In our ministerial statement of the 74th Lebanese government after independence and the first in the era of President Michel Aoun, for which we chose the title of “Restoring Confidence,” we stressed the importance of strengthening the Lebanese-Palestinian dialogue.
Just as “restoring confidence” is the right of the Lebanese that we owe to them by restoring their confidence in national accord, their State and their institutions. It is also the right of the Palestinians that we owe to them. We must reaffirm our commitment to the Palestinian cause, which was always present in our political discourse.
Because confidence is our country’s most precious possession. Restoring it as soon as possible can only be achieved by consensus and interaction between the different Lebanese political forces, by going into various issues with a cool head and democratically, as we live in a democratic system based on dialogue and interaction.
The Lebanese chose dialogue among themselves in the interest of Lebanon and its stability, and because no one wants to go through a civil war again. The Palestinians also chose dialogue through the declaration of “Palestine in Lebanon” and in practice after the Civil War. Through the Lebanese Working Group on Palestinian Refugees, which included Lebanese political forces of all persuasions and affiliations, we have reached a deep Lebanese understanding of how to deal with the Palestinians in a manner that respects their basic right to a decent life until their return to their homeland, while upholding the provisions of the Constitution in terms of rejecting settlement clearly and consistently through: Paragraph (i) of the preamble to the Constitution, which states that “Lebanese territory is one for all Lebanese. […] There shall be no segregation of the people on the basis of any type of belonging, and no fragmentation, partition, or settlement of non-Lebanese in Lebanon.”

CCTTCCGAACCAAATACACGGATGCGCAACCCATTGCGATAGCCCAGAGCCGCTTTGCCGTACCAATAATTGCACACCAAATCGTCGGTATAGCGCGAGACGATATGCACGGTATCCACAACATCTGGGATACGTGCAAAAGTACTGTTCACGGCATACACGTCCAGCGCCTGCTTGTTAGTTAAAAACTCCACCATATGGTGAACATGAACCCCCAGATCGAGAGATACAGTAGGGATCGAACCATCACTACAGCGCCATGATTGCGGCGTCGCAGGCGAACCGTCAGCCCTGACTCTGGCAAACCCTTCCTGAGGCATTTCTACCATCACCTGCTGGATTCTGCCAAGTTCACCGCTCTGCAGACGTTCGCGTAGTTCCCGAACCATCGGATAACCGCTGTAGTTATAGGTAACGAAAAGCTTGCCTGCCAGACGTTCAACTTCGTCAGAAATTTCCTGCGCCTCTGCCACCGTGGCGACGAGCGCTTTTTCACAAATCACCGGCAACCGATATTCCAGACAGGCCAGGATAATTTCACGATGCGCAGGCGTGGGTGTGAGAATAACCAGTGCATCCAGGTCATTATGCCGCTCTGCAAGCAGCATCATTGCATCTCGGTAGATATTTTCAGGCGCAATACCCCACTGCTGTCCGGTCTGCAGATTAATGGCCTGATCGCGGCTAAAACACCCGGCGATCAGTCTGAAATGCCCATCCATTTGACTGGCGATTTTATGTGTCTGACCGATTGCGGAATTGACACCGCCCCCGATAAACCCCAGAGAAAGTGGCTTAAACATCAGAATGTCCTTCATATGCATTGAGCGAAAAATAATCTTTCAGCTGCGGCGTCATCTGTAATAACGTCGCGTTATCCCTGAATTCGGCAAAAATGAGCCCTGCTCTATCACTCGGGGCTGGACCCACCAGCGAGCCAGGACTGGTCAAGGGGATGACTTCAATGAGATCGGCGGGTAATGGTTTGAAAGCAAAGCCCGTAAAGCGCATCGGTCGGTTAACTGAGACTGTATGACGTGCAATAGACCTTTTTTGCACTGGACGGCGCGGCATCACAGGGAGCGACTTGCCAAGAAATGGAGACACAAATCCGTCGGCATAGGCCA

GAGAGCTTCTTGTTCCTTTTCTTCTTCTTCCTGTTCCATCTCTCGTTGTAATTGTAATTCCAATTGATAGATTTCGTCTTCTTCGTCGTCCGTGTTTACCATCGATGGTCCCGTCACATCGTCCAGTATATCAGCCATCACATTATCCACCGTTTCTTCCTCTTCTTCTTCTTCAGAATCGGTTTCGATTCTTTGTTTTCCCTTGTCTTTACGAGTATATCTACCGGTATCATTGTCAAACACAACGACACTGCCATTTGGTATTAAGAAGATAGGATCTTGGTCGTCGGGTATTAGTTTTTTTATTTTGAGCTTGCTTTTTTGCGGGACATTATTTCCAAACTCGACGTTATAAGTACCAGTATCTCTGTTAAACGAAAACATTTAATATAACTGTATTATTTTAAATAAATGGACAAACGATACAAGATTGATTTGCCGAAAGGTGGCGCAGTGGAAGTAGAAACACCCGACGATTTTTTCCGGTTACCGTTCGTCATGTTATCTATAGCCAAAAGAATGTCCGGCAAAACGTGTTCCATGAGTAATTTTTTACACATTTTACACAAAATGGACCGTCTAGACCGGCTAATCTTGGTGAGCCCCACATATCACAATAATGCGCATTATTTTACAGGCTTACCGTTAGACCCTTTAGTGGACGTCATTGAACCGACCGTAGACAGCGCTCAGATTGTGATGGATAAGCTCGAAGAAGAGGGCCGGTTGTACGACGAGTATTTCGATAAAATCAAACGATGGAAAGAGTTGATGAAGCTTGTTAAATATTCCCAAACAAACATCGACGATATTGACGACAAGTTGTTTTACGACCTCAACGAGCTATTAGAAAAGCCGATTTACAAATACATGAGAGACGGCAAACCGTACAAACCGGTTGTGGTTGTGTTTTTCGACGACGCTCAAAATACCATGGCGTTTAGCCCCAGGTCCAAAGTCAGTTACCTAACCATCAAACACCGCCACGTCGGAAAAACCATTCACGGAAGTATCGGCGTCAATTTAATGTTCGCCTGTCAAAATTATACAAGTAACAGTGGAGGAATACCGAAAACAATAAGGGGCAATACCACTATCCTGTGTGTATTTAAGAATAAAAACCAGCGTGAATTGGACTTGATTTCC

Today, in the face of the challenge of confronting Israel’s belligerent intentions, its clear plans to reject all efforts to achieve peace and its renewed threat to declare war on Lebanon, we must implement an inclusive policy whose main concern is the interests of Lebanon emanating from its Arab context while remaining committed to the Palestinian cause. This policy requires us to rise above conflicts and polarization. Our duties to the Palestinians living on our territory must not be a point of contention. We must work together so that the international community fully assumes its responsibilities and contributes continuously and uninterruptedly to the funding of UNRWA, which is suffering from a financial crisis that will inevitably and negatively affect the needs of refugees in Lebanon. We all know that the reality in the camps is tragic and the Lebanese state should not continue to simply watch this reality and it is exacerbated to become an unsolvable issue.
The official Lebanon has reaffirmed that it will not relinquish the right of the Palestinian people to return to an independent state with Jerusalem as its capital. The Lebanese, of all persuasions, stressed that they are not an obstacle to any project that allows Lebanon to shoulder its responsibilities towards the Palestinian refugees. Lebanon will not shirk its duties, and it has stressed before international forums that there is no room for settlement or any action contrary to the right of return. Our position does not contradict at all with granting refugee brothers their human rights. In fact, giving them these rights provides us with the strength necessary to face the difficulties we face at various levels, political, economic or subsistence, and restore the strength of sound bilateral brotherly relations.